Architecture and Connections of Cortical Association Areas

  • Deepak N. Pandya
  • Edward H. Yeterian
Part of the Cerebral Cortex book series (CECO, volume 4)

Abstract

The execution of behavior depends on the integration of activity at various levels of the central nervous system. Nevertheless, different regions of the nervous system have been shown to participate in specific functions. Whereas, at the cortical level, the primary and secondary sensory areas are involved in the elementary analysis of incoming information, the other regions of the cerebral cortex contribute to a variety of complex processes (Figs. 1 and 2). These latter regions are designated as association areas and may be conceptualized as being interposed between the external and the internal environments (Figs. 1 and 3). These areas are highly developed in primates and have been subdivided on the basis of architecture, their cortical and subcortical connections, and function, into several different types. For example, cortical areas subjacent to the primary sensory regions are termed first-order parasensory areas (Fig. 3), while those beyond the first-order parasensory areas are designated as second-order or third-order association areas (Jones and Powell, 1970a; Chavis and Pandya, 1976). Other cortical regions, which are situated at the junctions of modality-specificregions in parietal, occipital, and temporal cortices (Fig. 4), are termed multi-modal areas (Jones and Powell, 1970a; Seltzer and Pandya, 1976, 1978, 1980). Within the frontal lobe, beyond the motor cortex, a similar categorization of association areas has been identified (Jones and Powell, 1970a; Chavis and Pandya, 1976). Finally, the medial and ventral portions of the cerebral cortex contain groups of specialized regions (Fig. 5) which are termed paralimbic regions (Locke et al., 1964; Yakovlev et al., 1966; Pandya and Seltzer, 1982b).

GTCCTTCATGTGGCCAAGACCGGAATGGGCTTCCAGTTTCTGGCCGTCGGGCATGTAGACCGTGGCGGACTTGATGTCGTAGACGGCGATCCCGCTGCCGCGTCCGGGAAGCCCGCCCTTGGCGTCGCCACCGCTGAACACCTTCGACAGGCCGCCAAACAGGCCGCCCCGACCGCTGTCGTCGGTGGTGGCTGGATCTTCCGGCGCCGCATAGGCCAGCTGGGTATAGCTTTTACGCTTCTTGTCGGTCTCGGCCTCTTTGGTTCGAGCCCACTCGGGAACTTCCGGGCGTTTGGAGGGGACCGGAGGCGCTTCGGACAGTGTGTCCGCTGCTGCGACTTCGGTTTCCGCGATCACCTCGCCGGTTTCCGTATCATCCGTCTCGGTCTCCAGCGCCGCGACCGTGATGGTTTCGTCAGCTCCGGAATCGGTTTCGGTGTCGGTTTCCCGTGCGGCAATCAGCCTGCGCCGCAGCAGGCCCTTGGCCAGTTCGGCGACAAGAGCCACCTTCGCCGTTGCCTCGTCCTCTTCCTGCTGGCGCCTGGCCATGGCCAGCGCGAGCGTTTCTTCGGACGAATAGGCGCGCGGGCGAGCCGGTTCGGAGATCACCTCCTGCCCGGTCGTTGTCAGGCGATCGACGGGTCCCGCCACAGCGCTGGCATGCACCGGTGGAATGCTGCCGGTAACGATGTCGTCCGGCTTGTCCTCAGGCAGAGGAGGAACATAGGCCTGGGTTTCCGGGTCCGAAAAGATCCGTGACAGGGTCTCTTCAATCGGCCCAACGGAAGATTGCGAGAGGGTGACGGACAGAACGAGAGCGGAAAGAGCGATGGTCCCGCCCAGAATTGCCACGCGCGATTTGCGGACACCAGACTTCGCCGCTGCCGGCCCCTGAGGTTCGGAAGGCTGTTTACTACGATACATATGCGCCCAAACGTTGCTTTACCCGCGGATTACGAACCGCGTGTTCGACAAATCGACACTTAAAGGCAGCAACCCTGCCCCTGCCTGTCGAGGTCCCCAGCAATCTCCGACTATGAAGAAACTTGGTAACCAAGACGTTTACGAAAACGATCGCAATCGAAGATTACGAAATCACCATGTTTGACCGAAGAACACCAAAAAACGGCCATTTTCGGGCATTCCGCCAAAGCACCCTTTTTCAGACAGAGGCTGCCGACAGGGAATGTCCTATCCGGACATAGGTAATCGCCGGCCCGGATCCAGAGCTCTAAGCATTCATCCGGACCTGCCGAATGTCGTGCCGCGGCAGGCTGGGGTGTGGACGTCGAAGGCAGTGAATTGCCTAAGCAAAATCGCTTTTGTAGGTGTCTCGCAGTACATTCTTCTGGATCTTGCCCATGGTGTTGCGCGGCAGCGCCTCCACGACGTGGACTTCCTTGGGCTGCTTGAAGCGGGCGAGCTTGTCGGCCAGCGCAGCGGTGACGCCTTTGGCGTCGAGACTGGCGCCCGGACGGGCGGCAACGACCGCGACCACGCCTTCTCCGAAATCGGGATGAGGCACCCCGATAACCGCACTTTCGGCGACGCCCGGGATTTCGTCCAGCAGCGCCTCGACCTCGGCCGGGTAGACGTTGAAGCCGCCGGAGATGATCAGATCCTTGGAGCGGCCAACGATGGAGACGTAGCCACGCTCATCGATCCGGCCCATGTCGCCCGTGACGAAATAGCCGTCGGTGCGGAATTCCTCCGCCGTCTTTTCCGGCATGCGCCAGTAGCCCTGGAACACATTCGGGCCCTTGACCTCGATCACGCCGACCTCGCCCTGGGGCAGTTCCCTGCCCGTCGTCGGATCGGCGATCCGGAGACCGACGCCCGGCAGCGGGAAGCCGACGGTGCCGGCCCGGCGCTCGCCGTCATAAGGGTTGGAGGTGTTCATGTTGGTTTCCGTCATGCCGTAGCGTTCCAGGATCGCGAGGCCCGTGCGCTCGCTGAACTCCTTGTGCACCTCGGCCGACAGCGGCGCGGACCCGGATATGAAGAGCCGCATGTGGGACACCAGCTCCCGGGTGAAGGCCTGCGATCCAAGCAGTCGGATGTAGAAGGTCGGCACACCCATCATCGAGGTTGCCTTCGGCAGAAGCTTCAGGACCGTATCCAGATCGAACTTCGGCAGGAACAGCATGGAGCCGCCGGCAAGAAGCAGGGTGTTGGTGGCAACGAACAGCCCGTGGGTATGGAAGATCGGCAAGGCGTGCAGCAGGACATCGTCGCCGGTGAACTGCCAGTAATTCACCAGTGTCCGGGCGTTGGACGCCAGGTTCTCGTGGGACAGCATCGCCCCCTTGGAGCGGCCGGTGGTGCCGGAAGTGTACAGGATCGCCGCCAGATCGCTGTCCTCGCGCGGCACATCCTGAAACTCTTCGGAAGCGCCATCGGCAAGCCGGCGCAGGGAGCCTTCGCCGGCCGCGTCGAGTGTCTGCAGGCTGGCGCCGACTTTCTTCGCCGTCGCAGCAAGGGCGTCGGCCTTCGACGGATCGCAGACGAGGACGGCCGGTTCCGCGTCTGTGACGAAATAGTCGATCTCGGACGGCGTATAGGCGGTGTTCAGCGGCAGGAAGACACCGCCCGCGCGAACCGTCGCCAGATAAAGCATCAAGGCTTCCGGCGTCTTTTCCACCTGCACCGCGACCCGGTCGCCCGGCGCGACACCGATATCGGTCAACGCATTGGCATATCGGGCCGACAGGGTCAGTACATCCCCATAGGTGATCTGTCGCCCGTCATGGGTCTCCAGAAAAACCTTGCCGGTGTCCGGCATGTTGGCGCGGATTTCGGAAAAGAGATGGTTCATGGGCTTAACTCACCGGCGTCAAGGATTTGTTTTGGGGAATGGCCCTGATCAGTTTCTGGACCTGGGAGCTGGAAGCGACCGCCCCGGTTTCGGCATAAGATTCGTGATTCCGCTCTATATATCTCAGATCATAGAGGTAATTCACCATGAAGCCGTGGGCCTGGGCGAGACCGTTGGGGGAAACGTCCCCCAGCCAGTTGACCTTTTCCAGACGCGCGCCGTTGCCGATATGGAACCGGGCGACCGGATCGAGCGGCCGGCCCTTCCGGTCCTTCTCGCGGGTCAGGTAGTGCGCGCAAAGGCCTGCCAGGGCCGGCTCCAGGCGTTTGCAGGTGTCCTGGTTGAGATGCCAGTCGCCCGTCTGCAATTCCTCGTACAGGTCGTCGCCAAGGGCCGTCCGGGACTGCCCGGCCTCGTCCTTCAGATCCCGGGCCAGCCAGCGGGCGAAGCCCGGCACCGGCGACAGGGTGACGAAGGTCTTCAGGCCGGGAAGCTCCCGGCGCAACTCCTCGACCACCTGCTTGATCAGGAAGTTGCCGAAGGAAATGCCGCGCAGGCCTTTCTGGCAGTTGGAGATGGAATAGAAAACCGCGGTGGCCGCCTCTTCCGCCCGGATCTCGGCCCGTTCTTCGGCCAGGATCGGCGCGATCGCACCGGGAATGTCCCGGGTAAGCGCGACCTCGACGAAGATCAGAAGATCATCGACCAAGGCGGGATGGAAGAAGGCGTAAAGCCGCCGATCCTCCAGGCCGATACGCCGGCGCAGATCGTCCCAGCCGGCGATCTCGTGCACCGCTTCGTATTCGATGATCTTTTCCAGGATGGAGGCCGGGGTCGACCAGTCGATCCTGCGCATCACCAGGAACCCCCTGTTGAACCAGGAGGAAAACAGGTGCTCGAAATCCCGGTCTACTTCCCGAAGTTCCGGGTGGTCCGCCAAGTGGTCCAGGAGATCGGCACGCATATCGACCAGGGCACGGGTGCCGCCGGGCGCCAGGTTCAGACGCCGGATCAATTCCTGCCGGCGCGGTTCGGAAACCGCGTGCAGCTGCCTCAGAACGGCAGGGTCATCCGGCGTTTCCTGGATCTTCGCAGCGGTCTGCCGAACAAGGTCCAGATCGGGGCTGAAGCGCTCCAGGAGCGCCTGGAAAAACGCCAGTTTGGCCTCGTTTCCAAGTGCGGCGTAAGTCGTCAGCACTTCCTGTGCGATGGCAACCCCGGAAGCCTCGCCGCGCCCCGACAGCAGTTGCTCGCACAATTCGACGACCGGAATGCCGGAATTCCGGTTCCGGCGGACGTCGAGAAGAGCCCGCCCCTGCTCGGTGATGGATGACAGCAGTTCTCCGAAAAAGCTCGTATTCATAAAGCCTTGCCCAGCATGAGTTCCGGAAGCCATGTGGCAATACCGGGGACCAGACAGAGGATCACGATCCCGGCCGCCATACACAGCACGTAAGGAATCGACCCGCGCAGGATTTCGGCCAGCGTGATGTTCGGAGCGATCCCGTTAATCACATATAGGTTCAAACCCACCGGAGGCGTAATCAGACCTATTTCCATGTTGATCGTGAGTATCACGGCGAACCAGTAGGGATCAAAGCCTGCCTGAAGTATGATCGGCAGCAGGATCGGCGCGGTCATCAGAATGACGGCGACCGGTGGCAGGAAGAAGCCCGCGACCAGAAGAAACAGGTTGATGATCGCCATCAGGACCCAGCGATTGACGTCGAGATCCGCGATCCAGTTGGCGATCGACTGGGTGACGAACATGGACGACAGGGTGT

Keywords

Superior Temporal Gyrus Parahippocampal Gyrus Superior Parietal Lobule Association Area Intraparietal Sulcus 
These keywords were added by machine and not by the authors. This process is experimental and the keywords may be updated as the learning algorithm improves.

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Copyright information

© Springer Science+Business Media New York 1985

Authors and Affiliations

  • Deepak N. Pandya
    • 1
    • 2
    • 3
  • Edward H. Yeterian
    • 4
  1. 1.Harvard Neurological UnitBeth Israel HospitalBostonUSA
  2. 2.Edith Nourse Rogers Memorial Veterans HospitalBedfordUSA
  3. 3.Departments of Anatomy and NeurologyBoston University School of MedicineBostonUSA
  4. 4.Department of PsychologyColby CollegeWatervilleUSA

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